Championship Game Preview
Minnesota-Duluth, Michigan Have Separate Histories
by Matthew Conyers/CHN Staff Writer
Michigan coach Red Berenson’s memories of Minnesota-Duluth are few and far between.
And deservedly so.
With just one meeting between the two schools in the last 30 years, Michigan and UMD aren’t exactly the most familiar of foes.
But the Michigan coach, in his 27th season, does have one memory of Minnesota-Duluth that stands out. It arrived in his first year on the job.
“It was my first year at Michigan and it came in 1984,” Berenson said Friday before the Wolverines took the ice for their last practice of the season. “It was called the Final Four then and it was at Joe Louis Arena. I went in to see the four teams and there was Duluth in the championship game.”
Come Saturday, Berenson is set to make some new memories when it comes to Minnesota-Duluth.
The Wolverines play UMD on Saturday at 7 p.m. (ET) at the Xcel Energy Center in St. Paul in the first final between the two foes. Michigan is going for its college-hockey-leading 10th title, while Minnesota-Duluth is going for its first championship in school history.
“This means a lot to our program,” Minnesota-Duluth coach Scott Sandelin said. “I remember ’84. I was there (playing for North Dakota). We got beat by Duluth in the semfinals. But for our community, for our program, for our players, they’ve been a good team. They might not be as everyone says, the best team. We’ve got some great players, but we’ve got a really great team and I think that’s pretty special.
“It is hard to believe it was 27 years ago (that UMD was in the final), that’s the hard thing, but we’re here and we got an opportunity and we’re all very fortunante to have that opportunity,” Sandelin said.
Berenson is trying to join the pantheon of coaches that have three or more national titles (Jerry York, Jack Parker, Herb Brooks, Ned Harkness, Gino Gasparini, Bob Johnson, John MacInnes, Murray Armstrong and Vic Heyliger), while Sandelin is attempting to win his first title.
“I can’t say it is nothing new, but it’s inspiring for me to see our team put out,” Berenson said. “I still feel like I’m in sync with the players and college hockey. ... I am not surprised that we are here, I have seen it go all ways. ... I have lived with disappointments, and then we have also had a few lucky wins, like we did [Thursday], so I have seen it all. So what’s it like, it’s great, there is hope for senior citizens.”
Still, both bench leaders know their stories will only be a small part of the picture come Saturday and they’d both like to keep it like that.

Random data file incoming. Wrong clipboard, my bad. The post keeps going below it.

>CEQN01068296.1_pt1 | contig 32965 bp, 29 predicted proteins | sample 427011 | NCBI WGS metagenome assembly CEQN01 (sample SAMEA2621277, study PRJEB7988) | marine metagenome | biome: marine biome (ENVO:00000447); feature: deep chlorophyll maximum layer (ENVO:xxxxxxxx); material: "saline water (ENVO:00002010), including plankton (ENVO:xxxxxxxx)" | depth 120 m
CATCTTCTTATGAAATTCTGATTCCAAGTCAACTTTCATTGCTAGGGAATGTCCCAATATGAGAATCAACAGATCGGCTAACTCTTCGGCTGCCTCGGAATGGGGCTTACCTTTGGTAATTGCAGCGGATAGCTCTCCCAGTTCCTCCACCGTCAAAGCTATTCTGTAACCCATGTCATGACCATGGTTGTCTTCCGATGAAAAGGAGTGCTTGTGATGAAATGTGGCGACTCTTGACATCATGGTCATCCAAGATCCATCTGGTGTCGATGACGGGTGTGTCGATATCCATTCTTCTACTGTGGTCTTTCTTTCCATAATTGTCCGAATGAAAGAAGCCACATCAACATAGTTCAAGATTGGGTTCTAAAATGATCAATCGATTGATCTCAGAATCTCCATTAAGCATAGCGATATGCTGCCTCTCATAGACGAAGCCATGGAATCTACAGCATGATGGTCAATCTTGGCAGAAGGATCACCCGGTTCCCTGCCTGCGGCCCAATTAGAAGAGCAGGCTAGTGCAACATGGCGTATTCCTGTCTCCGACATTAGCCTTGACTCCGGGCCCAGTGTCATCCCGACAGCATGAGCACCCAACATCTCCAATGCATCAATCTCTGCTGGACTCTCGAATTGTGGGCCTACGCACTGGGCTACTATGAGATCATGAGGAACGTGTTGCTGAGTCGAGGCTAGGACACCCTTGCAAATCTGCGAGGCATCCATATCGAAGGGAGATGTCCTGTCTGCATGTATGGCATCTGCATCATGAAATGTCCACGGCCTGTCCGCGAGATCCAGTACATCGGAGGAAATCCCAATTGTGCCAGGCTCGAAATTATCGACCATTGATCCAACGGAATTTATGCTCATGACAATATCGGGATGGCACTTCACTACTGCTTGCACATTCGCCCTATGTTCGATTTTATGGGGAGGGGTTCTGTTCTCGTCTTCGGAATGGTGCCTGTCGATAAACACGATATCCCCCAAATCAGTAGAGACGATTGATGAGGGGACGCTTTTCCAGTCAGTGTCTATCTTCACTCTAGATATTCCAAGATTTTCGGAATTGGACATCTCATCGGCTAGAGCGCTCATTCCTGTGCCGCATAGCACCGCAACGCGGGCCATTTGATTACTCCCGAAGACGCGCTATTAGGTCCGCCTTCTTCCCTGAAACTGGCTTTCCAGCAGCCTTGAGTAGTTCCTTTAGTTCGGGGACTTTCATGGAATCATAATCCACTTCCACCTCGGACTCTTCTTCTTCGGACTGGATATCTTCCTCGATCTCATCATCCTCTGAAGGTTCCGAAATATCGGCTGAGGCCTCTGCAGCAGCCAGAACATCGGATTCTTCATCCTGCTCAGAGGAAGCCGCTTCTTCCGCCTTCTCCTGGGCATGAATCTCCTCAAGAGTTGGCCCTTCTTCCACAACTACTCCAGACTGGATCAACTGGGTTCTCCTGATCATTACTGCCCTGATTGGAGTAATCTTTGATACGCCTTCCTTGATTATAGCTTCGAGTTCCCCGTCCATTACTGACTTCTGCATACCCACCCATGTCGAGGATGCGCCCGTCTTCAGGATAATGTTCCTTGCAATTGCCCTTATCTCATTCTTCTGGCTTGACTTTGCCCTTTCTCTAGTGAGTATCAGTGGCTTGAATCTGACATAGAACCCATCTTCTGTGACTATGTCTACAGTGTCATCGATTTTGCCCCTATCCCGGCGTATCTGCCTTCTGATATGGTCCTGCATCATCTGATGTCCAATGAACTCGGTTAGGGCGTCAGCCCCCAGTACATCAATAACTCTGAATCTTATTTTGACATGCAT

Minnesota-Duluth and Michigan enter the championship with an all-too-familiar storyline for this time of the year — each is built on the team dynamic and not a small set of superstars.
Both groups also arrive at the championship after hiding under the radar for most of the last two months. But there will be no way of dodging the limelight on Saturday.
It will be an entirely new feeling for all the players — none of have taken part in a collegiate championship — and that’s something they’re all more than ready to deal with.
“I think just getting out there and having the opportunity to play for a national championship — it’s just something you get one crack at so it’s something special,” Michigan defenseman Jon Merrill said.
For the Minnesota-Duluth players, no matter how surprising a run it was, this was something they had always anticipated.
“We’ve worked hard all year and this was our ultimate goal,” Minnesota-Duluth forward Jack Connolly said. said.
The same goes for Michigan.
There was no shock Thursday. They were supposed to be here as far as they saw it.
What they will be surprised with is each other. Both teams know little about each other after focusing most of their attention on their respective semifinal opponents.
But that doesn’t mean they don’t have their own set theories on what needs to happen on Saturday. And most center on playing their game and focusing on what they can control – their own energy, urgency and desire.
That’s something that never changes no matter what Frozen Four it is.
“I think Saturday night is going to be fun," Minnesota Duluth forward Mike Connolly said. "Hopefully all the seats are full and we're going to give the fans a good game.”